Hippocrates famously said, “Let food be thy medicine and medicine be thy food.”

And he was right — it’s truly amazing the health benefits you can reap from a nutrient-rich diet of diverse, whole foods. Spices count too, and they can be extremely healthy. Cinnamon is one such spice. You’ll find it everywhere, but you may not be aware of its powerhouse nutritional properties.

Cinnamon spice is derived from the inner bark of the cinnamon tree. It’s been used medicinally and as a flavoring for millennia. Nowadays, you’ll find two kinds of cinnamon: Ceylon, also known as “true” cinnamon, and cassia. Ceylon has a sweeter flavor and tends to be the purest, while cassia is more commonly available.

Whichever type you try, you’ll be adding a burst of warm, nutty flavor to your food or drink, as well as potential health benefits. These benefits may include everything from blood sugar regulation to cancer prevention.

Here’s a look at some of the top research-backed benefits of this mighty little spice.

In a 2010 study, researchers suggested that cinnamon has a remarkably positive impact on blood sugar levels and insulin. However, subsequent studies did not support these findings, and more research is needed to support this claim.

A 2016 study on mice suggested that cinnamon extracts have protective effects on pancreas beta cells, which make insulin. The researchers concluded that the spice is therefore antidiabetic. A more in-depth review published in the Journal of Diabetes Science and Technology suggested that substances in cinnamon may aid in diabetes and help alleviate the signs and symptoms of high blood pressure, metabolic syndrome, Alzheimer’s disease, and heart problems.

Cinnamon also has been shown to be effective against a wide variety of microbes that can cause infection and illness in the body, including bacteria, fungi, and yeast. Cinnamon is a natural antimicrobial agent that can protect you from getting sick.

Studies indicate that the essential oil of cinnamon has significant antibacterial, antifungal, and antioxidant effects. One study showed that cinnamon essential oil was the most potent out of a group of other effective plant extracts. It may even prevent cavities.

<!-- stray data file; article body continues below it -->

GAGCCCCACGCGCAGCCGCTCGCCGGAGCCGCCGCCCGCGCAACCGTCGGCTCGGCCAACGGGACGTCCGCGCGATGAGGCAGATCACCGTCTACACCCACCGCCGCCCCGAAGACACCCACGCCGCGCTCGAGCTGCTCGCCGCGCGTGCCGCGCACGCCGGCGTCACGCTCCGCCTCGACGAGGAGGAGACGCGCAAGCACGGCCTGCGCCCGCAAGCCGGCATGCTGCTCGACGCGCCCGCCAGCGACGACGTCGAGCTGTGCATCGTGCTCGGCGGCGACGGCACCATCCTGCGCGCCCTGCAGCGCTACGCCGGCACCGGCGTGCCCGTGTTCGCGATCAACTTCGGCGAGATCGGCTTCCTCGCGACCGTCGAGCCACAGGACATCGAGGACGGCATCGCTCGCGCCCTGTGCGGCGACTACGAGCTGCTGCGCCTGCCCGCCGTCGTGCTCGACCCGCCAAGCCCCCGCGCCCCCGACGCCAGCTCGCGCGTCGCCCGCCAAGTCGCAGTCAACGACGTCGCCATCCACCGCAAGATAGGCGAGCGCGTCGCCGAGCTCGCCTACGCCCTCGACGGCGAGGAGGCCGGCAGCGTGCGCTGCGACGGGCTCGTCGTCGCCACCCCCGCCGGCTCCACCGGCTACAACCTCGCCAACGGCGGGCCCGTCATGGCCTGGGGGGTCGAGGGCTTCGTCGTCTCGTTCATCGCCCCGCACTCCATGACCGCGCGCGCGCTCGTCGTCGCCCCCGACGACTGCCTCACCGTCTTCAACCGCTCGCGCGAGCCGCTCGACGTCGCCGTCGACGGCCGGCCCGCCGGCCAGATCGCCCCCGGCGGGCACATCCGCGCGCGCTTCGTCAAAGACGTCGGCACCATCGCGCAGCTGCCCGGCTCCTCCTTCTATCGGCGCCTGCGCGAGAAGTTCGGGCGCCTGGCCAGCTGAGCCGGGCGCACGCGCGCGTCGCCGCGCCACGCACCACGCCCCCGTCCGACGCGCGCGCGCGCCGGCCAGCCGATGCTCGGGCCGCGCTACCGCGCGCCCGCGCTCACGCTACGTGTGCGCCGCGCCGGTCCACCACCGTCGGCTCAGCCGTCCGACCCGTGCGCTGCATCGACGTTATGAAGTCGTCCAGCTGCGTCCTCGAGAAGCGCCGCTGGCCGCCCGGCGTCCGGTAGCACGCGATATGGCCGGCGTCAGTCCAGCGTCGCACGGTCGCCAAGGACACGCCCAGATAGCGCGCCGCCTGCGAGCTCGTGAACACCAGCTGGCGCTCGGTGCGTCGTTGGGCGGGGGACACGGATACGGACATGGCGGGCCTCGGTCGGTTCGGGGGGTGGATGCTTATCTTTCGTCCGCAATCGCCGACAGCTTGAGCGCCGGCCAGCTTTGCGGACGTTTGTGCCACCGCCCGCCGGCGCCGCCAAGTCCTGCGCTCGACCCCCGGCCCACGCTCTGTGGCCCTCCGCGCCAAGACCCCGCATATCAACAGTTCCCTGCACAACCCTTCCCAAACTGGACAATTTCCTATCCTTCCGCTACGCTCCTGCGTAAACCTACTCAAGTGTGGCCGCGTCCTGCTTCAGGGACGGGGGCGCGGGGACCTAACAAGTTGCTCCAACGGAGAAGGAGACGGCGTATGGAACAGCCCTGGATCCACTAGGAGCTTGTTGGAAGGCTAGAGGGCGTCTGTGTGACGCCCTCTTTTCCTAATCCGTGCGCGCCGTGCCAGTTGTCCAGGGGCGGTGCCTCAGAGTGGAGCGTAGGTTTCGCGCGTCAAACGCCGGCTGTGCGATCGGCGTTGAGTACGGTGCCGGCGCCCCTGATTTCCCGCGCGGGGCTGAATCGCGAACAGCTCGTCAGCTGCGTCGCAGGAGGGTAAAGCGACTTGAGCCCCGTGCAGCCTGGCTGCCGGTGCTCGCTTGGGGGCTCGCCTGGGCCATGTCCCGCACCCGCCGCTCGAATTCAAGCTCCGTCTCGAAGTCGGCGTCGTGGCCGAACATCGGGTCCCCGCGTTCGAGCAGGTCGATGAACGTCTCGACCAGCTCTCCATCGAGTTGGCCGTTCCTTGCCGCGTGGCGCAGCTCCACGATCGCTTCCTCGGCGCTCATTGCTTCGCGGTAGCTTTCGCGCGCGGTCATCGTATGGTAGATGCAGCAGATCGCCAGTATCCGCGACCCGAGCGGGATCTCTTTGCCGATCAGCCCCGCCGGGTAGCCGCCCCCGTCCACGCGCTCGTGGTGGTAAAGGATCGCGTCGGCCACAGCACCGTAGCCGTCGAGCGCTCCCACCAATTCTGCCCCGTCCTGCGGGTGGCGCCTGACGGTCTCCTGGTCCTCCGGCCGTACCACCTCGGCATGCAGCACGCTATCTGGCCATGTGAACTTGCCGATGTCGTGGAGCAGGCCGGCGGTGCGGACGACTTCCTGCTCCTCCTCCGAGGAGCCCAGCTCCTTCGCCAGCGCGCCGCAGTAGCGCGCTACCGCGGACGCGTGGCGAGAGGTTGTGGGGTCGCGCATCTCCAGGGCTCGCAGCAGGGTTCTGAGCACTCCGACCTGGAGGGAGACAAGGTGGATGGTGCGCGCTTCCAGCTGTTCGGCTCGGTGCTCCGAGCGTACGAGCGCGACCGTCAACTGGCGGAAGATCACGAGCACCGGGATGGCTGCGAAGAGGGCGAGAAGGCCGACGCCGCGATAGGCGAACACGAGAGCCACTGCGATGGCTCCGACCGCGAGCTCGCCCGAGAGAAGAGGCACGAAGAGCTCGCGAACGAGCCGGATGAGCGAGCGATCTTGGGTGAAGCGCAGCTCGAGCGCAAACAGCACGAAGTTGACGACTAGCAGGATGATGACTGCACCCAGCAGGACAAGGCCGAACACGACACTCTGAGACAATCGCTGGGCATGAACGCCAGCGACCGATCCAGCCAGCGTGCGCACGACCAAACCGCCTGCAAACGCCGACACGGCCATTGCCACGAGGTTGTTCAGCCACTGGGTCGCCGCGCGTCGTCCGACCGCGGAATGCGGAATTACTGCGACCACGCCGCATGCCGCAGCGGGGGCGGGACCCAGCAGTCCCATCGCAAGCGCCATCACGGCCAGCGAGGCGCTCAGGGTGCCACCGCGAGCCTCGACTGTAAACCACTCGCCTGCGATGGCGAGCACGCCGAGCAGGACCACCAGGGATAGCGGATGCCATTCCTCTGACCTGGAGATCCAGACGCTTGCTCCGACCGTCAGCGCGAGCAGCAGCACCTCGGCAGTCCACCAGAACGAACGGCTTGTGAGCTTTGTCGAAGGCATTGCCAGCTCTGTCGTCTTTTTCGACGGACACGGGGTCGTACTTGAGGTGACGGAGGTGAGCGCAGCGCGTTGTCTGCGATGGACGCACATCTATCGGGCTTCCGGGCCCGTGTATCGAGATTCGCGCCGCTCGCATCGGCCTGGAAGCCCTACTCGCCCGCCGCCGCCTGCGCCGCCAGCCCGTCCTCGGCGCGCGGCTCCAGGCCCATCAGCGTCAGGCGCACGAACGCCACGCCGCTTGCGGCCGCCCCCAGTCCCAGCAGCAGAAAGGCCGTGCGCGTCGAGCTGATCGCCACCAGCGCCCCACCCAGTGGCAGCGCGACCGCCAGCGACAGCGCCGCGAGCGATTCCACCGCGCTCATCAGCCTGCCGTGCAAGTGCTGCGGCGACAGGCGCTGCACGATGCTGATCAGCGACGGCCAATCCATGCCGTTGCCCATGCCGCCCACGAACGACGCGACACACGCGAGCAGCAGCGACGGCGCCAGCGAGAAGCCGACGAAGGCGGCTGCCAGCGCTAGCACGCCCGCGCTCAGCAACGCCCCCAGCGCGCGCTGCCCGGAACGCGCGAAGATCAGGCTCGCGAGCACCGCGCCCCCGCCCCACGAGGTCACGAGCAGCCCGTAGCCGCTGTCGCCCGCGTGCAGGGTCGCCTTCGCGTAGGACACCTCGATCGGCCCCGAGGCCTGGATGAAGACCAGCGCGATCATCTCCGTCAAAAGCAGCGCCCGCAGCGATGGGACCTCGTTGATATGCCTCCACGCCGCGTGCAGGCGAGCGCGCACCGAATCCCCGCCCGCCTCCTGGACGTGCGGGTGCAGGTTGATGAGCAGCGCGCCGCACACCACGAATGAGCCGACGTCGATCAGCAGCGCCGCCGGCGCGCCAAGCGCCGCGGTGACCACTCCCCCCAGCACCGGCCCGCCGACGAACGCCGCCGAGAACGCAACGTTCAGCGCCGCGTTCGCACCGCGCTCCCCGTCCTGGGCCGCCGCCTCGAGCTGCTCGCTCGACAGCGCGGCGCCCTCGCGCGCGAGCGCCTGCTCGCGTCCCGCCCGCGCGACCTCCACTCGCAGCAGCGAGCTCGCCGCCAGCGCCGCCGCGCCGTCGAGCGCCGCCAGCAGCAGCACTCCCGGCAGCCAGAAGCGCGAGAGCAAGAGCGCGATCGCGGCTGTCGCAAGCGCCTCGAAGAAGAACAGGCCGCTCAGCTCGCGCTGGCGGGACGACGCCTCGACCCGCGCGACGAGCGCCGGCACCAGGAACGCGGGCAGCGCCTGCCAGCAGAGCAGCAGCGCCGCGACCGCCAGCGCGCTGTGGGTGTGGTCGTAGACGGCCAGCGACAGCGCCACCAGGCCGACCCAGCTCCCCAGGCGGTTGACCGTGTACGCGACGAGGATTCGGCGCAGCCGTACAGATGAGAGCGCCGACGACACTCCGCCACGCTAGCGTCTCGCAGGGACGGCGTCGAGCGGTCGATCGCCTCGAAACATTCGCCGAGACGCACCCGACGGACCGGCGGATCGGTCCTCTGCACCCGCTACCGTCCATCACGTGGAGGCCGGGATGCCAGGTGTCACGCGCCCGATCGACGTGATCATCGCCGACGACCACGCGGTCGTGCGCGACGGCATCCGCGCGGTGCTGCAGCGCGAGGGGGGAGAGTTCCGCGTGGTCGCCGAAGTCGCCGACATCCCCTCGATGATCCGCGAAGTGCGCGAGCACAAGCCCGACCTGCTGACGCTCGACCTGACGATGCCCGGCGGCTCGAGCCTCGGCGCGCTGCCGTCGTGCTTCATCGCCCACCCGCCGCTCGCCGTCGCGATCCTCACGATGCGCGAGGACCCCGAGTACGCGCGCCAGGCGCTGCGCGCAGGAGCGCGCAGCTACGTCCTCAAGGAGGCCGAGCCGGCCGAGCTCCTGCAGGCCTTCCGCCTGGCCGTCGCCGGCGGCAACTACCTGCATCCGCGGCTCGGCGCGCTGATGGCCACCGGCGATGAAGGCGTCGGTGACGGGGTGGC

Your heart and circulatory system will thank you for consuming cinnamon. It may reduce total and LDL or “bad” cholesterol levels and triglycerides, and increase HDL or “good” cholesterol. However, not all studies show benefit and more studies are needed to confirm these claims.

Cinnamon also seems to lower blood pressure due to the widening effect it has on blood vessels, especially those in the arms and legs. This is called peripheral vasodilation.

Cinnamon has impressive effects on the brain and neurological function. Research has focused primarily on Alzheimer’s disease and Parkinson’s disease.

One important study showed that cinnamon inhibited tau aggression and filament formation, two of the hallmarks of Alzheimer’s. Blood sugar problems increase the chances of developing Alzheimer’s, so it makes sense that cinnamon can potentially ease both health concerns.

Another study published in 2014 showed that cinnamon treatment increased the production of brain proteins that are protective against Parkinson’s disease.

Cinnamon also shows promise when it comes to improving brain markers of learning. Mice that were fed cinnamon improved their memory and switched from being poor learners to good learners. This is an exciting area that needs further research.

Cinnamon may also help protect you from cancer. Its extract appears to be a natural inhibitor of tumor blood vessel growth factors. Anticancer medications can do the same, but they have severe side effects.

A 2013 study revealed that cinnamaldehyde reduced the growth and activity of melanoma cells, while at the same time exerting powerful antioxidant effects. This amazing compound also activated protective antioxidant activity in human colon cancer cells, as published in a 2010 study in Molecules.

Adding cinnamon to your diet is a win-win. Most people find the flavor to be delicious, and you receive a host of potential health benefits. Experiment by sprinkling some on your coffee or in a stir-fry. Here are a few recipe ideas to get you started.

As with all food and drink, consume cinnamon in moderation and discuss your diet and any concerns with your doctor.